It seems like everyone knows someone who’s moving to Austin. In the past decade the capital of Texas has grown steadily, attracting everyone from young urban professionals to artists and students. This rapid evolution is noticeable everywhere from the busy downtown area to trendy and pricey neighbourhoods. Despite the growth, Austin has managed to maintain its mellow, small-town appeal. A perennial “Best Place to Live” winner, it’s also a great place to visit, offering a range of attractions and activities. Austin offers recreational activities from golf to walking trails in beautiful parks. The shopping, restaurants and nightlife offer world-class appeal with a down-home Texas feel.

9. Chania, Greece

You’ve found Little Venice - or something very close indeed. Chania, on Crete’s west end, was under Venetian rule in the 13th century, and much of the town’s architecture still reflects that influence. The Venetian Harbour is the place to enjoy an afternoon sipping coffee and watching the world go by. Explore the old town’s shops and narrow alleys, and be sure to rent a car for day trips to nearby beaches.

10. Chaweng, Thailand

Dance the night away at the bars and pubs of Chaweng. On Samui Island’s east coast, Chaweng attracts a youthful crowd to its beach and dive shops by day, and to every kind of music and nightclub you could want by night. All this in a brilliant island setting some call paradise on earth.

11. Bordeaux, France

Controlled by the British for 300 years, Bordeaux is one of the most un-French cities in France. What was once a sleepy city (literally nicknamed “Sleeping Beauty” in French) is now a thriving tourist destination and a place of choise for wine connoisseurs. The city’s boundless energy is supplemented by the spirited university population. That is, unless you’ve been wine-tasting all day... in which case you’ll probably sleep quite well.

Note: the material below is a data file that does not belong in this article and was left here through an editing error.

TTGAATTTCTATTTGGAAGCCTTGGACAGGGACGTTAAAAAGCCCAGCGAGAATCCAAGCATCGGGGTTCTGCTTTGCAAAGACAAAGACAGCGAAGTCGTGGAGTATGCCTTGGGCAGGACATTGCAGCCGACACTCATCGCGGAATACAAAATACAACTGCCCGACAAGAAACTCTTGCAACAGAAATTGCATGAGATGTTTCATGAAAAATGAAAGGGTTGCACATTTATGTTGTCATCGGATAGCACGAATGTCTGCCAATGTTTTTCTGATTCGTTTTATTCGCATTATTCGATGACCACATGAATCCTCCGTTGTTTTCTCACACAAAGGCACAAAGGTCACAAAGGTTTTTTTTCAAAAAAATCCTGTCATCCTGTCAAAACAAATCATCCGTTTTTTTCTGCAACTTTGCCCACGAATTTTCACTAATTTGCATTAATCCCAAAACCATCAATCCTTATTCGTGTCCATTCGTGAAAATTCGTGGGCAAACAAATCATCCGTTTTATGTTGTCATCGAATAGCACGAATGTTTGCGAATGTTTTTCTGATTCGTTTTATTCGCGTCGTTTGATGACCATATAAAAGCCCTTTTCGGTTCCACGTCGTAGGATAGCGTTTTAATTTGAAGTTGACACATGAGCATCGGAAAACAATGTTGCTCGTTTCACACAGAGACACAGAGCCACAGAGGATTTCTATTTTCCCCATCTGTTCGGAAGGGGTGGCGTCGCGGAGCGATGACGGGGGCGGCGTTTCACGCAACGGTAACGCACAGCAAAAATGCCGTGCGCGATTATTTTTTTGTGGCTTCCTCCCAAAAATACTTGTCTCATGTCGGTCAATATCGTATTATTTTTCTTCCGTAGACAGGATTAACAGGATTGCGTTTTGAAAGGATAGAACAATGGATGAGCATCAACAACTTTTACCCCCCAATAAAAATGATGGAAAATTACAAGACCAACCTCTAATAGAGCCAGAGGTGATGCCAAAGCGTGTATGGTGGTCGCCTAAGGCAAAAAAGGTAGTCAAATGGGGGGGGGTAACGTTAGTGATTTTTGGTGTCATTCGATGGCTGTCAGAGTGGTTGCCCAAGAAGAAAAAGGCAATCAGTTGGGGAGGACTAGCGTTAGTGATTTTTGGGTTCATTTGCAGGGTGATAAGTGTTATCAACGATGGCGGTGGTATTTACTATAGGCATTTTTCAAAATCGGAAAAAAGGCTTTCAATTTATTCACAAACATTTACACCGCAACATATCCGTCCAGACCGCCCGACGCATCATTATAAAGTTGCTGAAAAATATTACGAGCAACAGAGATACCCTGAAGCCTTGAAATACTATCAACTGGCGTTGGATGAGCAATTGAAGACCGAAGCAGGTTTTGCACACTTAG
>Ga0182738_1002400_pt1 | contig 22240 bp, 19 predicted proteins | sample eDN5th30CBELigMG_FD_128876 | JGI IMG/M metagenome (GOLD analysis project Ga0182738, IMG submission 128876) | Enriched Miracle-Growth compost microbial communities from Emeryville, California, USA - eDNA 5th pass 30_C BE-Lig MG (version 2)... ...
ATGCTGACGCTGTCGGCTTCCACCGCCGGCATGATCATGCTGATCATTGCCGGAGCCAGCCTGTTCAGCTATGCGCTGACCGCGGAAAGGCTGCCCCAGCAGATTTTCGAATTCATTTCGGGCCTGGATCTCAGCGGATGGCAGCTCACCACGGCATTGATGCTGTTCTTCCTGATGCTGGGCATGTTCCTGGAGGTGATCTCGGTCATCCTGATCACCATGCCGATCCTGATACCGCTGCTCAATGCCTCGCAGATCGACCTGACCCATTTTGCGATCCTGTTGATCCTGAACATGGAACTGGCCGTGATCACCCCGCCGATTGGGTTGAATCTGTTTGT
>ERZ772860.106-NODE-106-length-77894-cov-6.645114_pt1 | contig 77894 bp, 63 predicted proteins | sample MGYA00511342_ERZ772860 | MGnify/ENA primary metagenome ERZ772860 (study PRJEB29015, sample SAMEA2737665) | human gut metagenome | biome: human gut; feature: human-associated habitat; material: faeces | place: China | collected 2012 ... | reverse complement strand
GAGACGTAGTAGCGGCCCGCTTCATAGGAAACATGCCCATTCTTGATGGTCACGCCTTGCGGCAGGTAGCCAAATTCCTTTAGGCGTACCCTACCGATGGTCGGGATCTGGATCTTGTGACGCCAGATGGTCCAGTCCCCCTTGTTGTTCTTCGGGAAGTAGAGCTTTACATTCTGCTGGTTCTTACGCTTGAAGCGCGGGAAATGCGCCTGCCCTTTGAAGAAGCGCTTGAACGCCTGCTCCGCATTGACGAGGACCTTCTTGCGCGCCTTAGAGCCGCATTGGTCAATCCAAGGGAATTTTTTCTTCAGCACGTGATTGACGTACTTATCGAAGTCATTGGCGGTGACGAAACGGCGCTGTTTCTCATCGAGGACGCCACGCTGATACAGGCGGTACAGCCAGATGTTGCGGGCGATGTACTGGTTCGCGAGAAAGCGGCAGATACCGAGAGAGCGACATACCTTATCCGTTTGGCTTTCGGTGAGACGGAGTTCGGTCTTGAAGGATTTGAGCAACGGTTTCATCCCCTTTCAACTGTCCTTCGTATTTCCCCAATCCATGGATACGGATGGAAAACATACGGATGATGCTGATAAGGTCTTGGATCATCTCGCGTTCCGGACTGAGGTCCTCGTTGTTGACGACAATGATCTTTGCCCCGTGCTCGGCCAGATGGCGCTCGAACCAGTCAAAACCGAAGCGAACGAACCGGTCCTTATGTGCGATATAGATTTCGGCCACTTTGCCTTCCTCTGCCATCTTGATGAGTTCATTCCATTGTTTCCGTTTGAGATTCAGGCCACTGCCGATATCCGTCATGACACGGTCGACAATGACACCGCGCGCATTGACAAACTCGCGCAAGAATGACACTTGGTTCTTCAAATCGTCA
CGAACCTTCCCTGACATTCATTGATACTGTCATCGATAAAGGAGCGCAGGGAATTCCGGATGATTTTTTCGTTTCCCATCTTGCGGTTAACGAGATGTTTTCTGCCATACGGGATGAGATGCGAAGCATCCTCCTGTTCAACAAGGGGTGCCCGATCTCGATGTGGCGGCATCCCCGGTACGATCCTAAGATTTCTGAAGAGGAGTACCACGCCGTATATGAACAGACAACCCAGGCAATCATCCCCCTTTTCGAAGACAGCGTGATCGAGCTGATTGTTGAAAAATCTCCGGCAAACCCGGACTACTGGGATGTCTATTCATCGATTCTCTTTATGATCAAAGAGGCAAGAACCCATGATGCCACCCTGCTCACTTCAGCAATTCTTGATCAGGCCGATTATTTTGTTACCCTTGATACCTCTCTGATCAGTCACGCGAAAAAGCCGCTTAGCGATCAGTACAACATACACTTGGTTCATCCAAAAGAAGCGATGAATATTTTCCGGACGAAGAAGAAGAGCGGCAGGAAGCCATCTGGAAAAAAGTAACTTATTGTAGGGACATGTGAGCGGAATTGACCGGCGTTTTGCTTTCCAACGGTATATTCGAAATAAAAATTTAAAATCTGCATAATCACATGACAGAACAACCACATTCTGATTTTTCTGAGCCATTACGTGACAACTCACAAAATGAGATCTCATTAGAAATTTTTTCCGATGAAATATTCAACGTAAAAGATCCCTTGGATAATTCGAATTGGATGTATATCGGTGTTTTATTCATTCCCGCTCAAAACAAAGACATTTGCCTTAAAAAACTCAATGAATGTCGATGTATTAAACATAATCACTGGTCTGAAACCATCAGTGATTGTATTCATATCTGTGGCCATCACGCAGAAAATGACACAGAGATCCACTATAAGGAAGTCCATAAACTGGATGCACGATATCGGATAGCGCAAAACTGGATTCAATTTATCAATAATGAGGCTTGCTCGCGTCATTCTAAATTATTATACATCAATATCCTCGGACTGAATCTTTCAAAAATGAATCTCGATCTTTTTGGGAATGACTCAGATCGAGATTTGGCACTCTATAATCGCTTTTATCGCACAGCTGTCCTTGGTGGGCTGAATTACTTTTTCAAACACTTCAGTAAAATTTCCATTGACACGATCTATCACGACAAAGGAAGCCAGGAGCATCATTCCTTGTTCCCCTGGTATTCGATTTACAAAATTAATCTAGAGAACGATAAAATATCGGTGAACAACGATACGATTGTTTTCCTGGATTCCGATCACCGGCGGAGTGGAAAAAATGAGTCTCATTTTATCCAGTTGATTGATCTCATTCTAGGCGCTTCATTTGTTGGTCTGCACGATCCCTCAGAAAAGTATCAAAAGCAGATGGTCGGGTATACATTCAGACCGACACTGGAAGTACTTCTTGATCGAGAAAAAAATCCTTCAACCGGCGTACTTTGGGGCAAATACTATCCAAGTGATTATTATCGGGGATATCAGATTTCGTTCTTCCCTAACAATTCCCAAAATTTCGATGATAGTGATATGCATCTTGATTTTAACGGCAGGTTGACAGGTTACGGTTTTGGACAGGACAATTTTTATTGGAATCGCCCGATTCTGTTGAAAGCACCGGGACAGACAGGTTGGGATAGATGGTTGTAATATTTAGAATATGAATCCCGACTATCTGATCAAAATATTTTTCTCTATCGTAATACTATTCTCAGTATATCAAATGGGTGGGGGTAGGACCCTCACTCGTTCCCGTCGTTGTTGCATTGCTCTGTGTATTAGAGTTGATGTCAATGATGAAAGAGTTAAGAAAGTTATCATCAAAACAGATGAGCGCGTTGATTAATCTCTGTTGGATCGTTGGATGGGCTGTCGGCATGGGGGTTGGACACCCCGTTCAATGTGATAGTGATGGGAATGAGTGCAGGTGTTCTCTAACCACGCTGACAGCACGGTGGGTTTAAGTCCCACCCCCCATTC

12. San Sebastian - Donostia, Spain

San Sebastian is a seaside city in the north of the Basque Country. It is no wonder why surfing is so popular in San Sebastian. The picturesque city looks out to La Concha bay and two beautiful beaches, Ondarreta and Zurriola. Bike to the many seafood restaurants and traditional “pintxos” (Basque tapas) bars, plus take in the views from Mount Igueldo. Walk up Monte Urgell to visit the Statue of Christ and see even more spectacular views.

13. Lyon, France

A Unesco World Heritage site, Lyon has 2,000 years of history imprinted on its streets. Originating as Lugdunum under the Roman Empire, it evolved into a centre of silk production and later a Haussman-style industrial city. Travel through the ages with stops at the Roman theaters and Temple of Cybele on Fourviere Hill, the 19th-century Basilica of Fourviere and the cathedral Primatiale St-Jean. With notable sausage, poultry and other specialties, Lyon makes a delicious base for exploring the Rhone region.

14. Essaouira, Morocco

Portuguese, French and Berber architecture frame the maze-like streets of Essaouira, a western Moroccan city hugging the Atlantic Ocean. With its long beach, abundant seawater spa treatments and dramatic sunsets over the Purple Islands just offshore, relaxation is as easy to find as the northeast trade winds that create ideal kitesurfing conditions. For total cultural immersion, stay in a riad, a traditional home-turned-guesthouse, and attend the annual Gnawas and World Music Festival.

15. Mendoza, Argentina

Mount Aconcagua, the Western Hemisphere’s highest summit, lords over this tranquil capital city, which shares its name with the Cuyo region province in which it resides. Although it draws its share of adventure travellers, drawn by the climbing, skiing, hiking and rafting opportunities within an easy drive of downtown, Mendoza is also embraced by oenophiles for its wines, especially Malbec. Tours and tastings at the area’s more than 1,000 vineyards are a local highlight.